Archive for the ‘Book Review’ Category

The Blood Of Emmitt Till / Timothy B. Tyson

In the summer of 1955, Emmitt Till, a fourteen year old African American, traveled from Chicago to visit family members in Mississippi. After an encounter with a White woman storekeeper where he supposedly made inappropriate remarks and whistled at her, he was kidnapped and lynched by the woman’s male relatives. Over the course of several hours they severely beat and mutilated the boy before shooting him in the head and sinking his body in the Tallahatchie River. Such lynchings were common at the the time in the Mississippi Delta. However, what followed this particular killing was not. The publicity surrounding it shocked the nation and his death served as a catalyst of the Civil Rights movement.

A year before Emmett Till’s lynching, the Supreme Court had declared that segregation in public schools was unconstitutional. This led to a wave of terrorism by Whites in the South intended to prevent integration of schools and to keep the Black population from voting. Unfortunately for Emmett Till, he arrived in Mississippi at a time when this angry backlash was gathering steam. While The Blood of Emmett Till outlines the background leading to the lynching, it focuses primarily on what occurred following Till’s death.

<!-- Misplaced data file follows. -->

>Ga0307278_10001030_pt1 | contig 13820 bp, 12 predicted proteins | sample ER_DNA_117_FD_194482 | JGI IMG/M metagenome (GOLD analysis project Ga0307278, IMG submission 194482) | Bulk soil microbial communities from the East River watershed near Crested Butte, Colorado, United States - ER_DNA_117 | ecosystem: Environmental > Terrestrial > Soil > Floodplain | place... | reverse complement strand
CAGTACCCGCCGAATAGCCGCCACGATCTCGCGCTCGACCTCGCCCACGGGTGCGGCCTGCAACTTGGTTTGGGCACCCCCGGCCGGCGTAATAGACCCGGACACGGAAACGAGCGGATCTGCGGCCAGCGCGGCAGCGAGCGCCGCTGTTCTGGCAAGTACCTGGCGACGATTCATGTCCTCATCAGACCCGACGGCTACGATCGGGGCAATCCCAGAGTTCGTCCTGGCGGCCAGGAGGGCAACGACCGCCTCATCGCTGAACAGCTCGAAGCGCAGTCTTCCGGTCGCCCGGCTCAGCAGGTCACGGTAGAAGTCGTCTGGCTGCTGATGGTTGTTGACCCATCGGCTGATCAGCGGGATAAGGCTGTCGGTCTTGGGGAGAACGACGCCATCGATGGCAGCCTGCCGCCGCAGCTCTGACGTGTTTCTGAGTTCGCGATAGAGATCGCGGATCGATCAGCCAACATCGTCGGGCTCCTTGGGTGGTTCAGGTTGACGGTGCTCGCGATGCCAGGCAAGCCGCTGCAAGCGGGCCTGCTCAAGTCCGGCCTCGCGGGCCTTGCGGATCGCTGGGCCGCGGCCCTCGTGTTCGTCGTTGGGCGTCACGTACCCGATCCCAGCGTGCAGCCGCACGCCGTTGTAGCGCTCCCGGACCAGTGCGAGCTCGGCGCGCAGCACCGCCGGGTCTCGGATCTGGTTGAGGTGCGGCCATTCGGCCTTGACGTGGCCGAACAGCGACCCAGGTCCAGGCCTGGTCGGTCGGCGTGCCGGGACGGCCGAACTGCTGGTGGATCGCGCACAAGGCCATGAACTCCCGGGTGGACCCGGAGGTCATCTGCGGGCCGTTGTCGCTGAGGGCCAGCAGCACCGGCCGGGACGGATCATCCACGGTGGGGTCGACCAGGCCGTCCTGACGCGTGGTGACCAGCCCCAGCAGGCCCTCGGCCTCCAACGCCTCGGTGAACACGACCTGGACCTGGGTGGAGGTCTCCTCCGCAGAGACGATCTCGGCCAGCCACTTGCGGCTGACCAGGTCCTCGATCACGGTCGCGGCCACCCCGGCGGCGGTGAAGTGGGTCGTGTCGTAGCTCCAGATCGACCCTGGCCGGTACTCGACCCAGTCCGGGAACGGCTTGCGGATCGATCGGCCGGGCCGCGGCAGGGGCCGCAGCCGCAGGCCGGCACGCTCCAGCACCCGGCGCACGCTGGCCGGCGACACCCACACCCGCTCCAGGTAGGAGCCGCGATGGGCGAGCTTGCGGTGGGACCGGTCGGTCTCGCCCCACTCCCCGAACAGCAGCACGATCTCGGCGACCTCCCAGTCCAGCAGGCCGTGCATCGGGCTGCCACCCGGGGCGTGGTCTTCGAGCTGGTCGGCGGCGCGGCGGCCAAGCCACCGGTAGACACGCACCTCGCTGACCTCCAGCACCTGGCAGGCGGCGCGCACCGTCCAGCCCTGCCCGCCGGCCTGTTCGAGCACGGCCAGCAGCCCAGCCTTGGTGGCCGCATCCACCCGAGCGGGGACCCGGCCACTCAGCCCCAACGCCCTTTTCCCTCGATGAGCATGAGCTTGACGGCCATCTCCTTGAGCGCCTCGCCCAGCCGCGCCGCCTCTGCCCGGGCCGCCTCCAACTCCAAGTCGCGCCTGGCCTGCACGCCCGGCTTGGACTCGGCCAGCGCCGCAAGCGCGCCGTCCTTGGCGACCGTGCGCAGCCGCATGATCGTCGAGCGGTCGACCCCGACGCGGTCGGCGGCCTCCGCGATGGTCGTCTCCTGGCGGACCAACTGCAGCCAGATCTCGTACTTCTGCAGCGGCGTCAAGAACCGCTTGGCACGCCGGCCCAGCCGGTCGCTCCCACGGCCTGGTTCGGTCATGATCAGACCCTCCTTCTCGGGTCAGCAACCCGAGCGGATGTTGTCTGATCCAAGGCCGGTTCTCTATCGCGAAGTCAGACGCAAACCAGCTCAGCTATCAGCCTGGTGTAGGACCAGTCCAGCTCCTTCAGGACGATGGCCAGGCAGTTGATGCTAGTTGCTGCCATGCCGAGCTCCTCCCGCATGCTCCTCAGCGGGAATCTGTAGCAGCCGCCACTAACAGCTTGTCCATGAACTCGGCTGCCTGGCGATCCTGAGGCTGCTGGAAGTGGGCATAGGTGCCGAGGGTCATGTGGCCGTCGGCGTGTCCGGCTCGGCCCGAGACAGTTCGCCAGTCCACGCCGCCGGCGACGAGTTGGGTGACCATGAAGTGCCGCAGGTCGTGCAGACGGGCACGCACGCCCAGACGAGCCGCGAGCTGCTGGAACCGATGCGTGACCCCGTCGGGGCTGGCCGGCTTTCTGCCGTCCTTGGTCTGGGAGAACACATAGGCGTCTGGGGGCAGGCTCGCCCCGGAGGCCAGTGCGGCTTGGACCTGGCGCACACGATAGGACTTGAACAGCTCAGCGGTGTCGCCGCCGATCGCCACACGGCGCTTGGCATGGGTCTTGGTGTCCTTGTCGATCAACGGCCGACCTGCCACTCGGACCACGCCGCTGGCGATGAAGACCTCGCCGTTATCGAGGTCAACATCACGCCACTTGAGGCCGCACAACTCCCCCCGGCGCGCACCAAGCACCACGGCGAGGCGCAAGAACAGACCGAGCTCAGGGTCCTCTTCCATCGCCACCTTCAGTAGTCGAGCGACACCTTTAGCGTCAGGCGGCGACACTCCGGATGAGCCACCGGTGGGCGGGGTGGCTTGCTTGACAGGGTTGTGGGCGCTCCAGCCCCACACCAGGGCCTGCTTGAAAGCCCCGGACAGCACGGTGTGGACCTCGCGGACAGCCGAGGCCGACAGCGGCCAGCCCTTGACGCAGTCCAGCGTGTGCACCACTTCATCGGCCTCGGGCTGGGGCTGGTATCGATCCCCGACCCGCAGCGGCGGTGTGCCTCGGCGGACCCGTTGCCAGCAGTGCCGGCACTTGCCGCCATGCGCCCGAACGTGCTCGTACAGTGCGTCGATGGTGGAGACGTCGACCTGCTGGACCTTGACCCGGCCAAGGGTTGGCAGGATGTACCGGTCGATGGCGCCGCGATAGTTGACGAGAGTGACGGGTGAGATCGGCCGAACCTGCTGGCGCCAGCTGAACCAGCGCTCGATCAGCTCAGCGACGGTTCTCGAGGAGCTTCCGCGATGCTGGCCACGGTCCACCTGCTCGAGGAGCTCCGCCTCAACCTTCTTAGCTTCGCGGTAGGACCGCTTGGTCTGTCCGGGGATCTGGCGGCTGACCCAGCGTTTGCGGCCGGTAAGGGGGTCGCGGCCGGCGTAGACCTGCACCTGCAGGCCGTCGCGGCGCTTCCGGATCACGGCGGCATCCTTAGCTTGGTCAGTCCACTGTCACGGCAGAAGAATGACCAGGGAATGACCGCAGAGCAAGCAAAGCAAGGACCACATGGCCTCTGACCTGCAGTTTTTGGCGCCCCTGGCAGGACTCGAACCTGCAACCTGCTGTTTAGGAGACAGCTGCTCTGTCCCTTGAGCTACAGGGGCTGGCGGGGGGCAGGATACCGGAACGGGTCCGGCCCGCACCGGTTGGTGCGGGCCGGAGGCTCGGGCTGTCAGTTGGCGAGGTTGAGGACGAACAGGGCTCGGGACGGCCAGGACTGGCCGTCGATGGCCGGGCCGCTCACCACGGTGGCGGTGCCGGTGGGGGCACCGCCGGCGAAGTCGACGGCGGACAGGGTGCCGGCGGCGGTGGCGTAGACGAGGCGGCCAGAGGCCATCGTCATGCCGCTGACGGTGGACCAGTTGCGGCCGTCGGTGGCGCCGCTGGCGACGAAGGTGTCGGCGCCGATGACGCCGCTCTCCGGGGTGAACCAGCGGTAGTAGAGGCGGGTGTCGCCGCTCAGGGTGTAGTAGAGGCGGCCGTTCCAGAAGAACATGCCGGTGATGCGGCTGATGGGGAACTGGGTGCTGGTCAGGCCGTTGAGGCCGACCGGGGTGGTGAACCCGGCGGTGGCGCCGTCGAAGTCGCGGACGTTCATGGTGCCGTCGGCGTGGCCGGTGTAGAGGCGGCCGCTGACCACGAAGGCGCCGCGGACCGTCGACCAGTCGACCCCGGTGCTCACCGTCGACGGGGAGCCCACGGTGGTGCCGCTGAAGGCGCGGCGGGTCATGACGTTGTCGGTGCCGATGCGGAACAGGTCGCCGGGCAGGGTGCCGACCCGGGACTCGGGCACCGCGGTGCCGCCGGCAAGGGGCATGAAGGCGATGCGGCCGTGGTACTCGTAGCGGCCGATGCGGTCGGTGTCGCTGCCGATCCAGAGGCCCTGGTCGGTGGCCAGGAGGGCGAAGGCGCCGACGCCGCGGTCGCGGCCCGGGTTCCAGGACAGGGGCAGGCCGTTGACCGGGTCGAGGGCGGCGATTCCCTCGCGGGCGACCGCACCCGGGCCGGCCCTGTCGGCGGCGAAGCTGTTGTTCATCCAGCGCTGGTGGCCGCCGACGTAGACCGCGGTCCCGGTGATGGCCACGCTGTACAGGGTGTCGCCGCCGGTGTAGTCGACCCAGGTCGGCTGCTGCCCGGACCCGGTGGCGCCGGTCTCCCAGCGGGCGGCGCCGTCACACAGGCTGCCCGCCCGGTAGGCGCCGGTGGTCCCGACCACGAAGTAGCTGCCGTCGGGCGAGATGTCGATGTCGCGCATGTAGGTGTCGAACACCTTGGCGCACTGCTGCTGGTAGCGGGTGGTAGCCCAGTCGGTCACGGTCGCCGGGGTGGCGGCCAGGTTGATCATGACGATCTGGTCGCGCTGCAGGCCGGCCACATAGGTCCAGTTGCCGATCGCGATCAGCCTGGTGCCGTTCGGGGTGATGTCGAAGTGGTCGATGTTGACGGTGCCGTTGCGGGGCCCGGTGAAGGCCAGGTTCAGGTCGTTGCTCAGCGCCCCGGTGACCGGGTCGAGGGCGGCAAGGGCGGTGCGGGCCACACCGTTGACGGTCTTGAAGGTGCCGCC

The key figure who ensured that the death of Emmett Till would not be forgotten was his mother, Mamie Till. When her son’s body was brought back to Chicago, she made the decision to organize a media campaign that made the death of her son front page news. This included a decision to have an open casket at Emmett’s funeral, allowing mourners to see for themselves how badly he had been beaten. Photographs of his mangled body were featured in newspapers across the country. And for years following his funeral, Mamie spoke at massive rallies to keep his name front and center in America’s consciousness.